While different sources shared various reports of the numbers who lost their lives last week in the latest assault on Christians, which have been occurring on a weekly basis for many months in Nigeria, a story last week by the Baptist Press confirmed that about 50 members of the Church of Christ in Nigeria in the village of Maseh were burned alive after they took refuge in their pastor's house following a terrorist raid.
"Fifty of our church members were killed in the church building where they had fled to take refuge. They were killed alongside the wife of the pastor and children," said the Rev. Dachollom Datiri, vice president of the Church of Christ in Nigeria, in a July 11 interview.
Officials from the church confirmed that over 100 members were killed through various villages in Nigeria, which included Maseh, Ninchah, Kakkuruk, Kuzen, Negon, Pwabiduk, Kai, Ngyo, Kura Falls, Dogo, Kufang, and Ruk.
"Nigeria is truly becoming the new killing field for Christians. Hundreds of Christians have already been brutally murdered – including women and children – by the Boko Haram," said Open Doors, USA spokesman Jerry Dykst. "The Boko Haram earlier this week said that all Christians need to turn to Islam or 'they would never know peace again.' Their goal is make all of Nigeria a country run and dominated by Shariah law."
Some Nigerian security officials have claimed that Muslim Fulani tribesmen, who populate the Plateau State, could have aided Boko Haram in their bid to get rid of Christians from the North and establish Islamic dominance over all of Nigeria.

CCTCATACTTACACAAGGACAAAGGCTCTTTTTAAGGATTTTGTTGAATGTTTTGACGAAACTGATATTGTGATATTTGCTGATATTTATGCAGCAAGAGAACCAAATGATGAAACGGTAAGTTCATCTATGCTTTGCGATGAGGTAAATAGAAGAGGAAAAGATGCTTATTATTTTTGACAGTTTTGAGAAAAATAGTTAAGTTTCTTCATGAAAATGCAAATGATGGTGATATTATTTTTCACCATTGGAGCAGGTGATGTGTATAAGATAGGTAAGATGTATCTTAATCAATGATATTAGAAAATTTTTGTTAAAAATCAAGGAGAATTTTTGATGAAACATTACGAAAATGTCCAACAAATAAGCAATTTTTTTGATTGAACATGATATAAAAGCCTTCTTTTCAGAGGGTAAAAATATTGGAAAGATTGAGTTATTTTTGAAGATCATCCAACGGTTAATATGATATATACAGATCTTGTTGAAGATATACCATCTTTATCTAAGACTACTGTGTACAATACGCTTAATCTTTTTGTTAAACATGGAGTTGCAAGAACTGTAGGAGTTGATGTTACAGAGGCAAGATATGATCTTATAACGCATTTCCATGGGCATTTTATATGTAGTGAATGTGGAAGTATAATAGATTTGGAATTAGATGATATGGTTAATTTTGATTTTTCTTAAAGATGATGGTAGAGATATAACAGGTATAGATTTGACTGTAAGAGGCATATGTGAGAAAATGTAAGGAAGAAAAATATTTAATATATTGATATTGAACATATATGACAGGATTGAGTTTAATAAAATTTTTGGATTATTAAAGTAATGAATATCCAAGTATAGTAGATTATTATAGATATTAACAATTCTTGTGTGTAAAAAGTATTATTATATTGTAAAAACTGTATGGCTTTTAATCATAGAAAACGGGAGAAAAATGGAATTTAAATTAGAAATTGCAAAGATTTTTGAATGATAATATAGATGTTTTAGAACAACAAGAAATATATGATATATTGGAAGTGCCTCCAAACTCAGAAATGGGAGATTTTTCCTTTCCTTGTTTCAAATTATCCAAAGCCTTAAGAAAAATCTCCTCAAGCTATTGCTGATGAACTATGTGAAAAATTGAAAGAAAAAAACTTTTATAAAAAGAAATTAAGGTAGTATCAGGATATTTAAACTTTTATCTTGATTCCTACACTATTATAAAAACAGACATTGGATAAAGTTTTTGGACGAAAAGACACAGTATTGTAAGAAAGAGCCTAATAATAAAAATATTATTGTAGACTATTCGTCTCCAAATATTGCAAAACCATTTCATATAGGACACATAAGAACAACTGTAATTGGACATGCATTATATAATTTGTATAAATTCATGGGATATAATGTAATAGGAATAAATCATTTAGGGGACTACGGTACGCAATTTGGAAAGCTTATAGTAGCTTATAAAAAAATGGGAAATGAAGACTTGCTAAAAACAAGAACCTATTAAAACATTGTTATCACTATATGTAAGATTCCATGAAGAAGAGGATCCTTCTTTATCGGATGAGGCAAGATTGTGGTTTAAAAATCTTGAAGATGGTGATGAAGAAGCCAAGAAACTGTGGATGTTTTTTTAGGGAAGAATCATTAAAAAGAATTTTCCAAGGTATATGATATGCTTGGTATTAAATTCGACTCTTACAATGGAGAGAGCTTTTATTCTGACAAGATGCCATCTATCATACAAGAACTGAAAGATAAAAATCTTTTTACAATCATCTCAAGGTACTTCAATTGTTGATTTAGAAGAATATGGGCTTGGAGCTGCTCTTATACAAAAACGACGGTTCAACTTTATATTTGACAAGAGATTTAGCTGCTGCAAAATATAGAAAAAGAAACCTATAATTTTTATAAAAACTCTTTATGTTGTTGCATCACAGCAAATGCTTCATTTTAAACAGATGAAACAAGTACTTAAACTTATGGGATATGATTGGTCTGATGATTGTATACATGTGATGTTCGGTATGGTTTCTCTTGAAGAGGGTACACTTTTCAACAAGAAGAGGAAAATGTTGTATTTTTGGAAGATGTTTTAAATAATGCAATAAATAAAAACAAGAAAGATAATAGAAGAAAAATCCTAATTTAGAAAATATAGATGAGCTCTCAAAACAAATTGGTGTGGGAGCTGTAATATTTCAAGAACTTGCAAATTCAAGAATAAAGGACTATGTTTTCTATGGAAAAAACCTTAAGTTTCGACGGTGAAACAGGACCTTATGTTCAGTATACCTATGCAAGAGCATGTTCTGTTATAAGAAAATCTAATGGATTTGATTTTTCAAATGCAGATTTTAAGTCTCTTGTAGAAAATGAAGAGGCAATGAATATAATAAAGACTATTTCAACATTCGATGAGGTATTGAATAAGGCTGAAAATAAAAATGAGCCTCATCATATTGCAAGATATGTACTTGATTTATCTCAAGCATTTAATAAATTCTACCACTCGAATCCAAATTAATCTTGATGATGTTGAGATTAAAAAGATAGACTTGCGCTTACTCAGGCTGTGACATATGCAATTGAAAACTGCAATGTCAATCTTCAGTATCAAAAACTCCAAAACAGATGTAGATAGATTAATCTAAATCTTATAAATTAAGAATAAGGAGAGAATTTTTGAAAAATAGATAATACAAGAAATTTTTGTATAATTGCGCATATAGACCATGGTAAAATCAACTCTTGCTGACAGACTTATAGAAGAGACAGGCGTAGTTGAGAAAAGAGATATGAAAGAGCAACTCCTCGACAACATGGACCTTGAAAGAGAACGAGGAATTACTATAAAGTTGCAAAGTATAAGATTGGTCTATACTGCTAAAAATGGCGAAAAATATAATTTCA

"I don't think that Boko Haram could, out of nowhere, have raided these villages. They couldn't do that without local support and collaboration," said Nigerian criminal justice consultant Innocent Chukwuma.
"Attacks on Christian villages are not new in Plateau State, as Fulani tribesmen are known to have raided Christian communities in the past," further explained Heritage Foundation Africa analyst Morgan Roach.
"Should Boko Haram be responsible, this would deviate from its past tactics, which have tended to be more sophisticated," he added.
Nigeria's citizens have been critical of the government's response to the on-going attacks, and have called for more to be done to counter Boko Haram's terrorism activities.
Pastor Ayo Oritsejafor, president of the Christian Association of Nigeria (CAN) has also called upon the U.S. House of Representatives Foreign Affairs Committee for the U.S to officially declare Boko Haram a terrorist organization that the international community needs to battle against.
"This would be the equivalent of designating Bin Laden as a terrorist, but failing to designate al-Qaida as a terrorist organization," Ortisejafor told the committee in response to only select members of Boko Haram being branded as terrorists.
"There are certain Muslim extremists who believe that Nigeria must be an Islamic nation [and] Boko Haram is the body that is fronting for this group of persons… [Nigeria] has a very well divided population among the two major religions [Christianity and Islam], so it's not possible to Islamize Nigeria," the pastor added.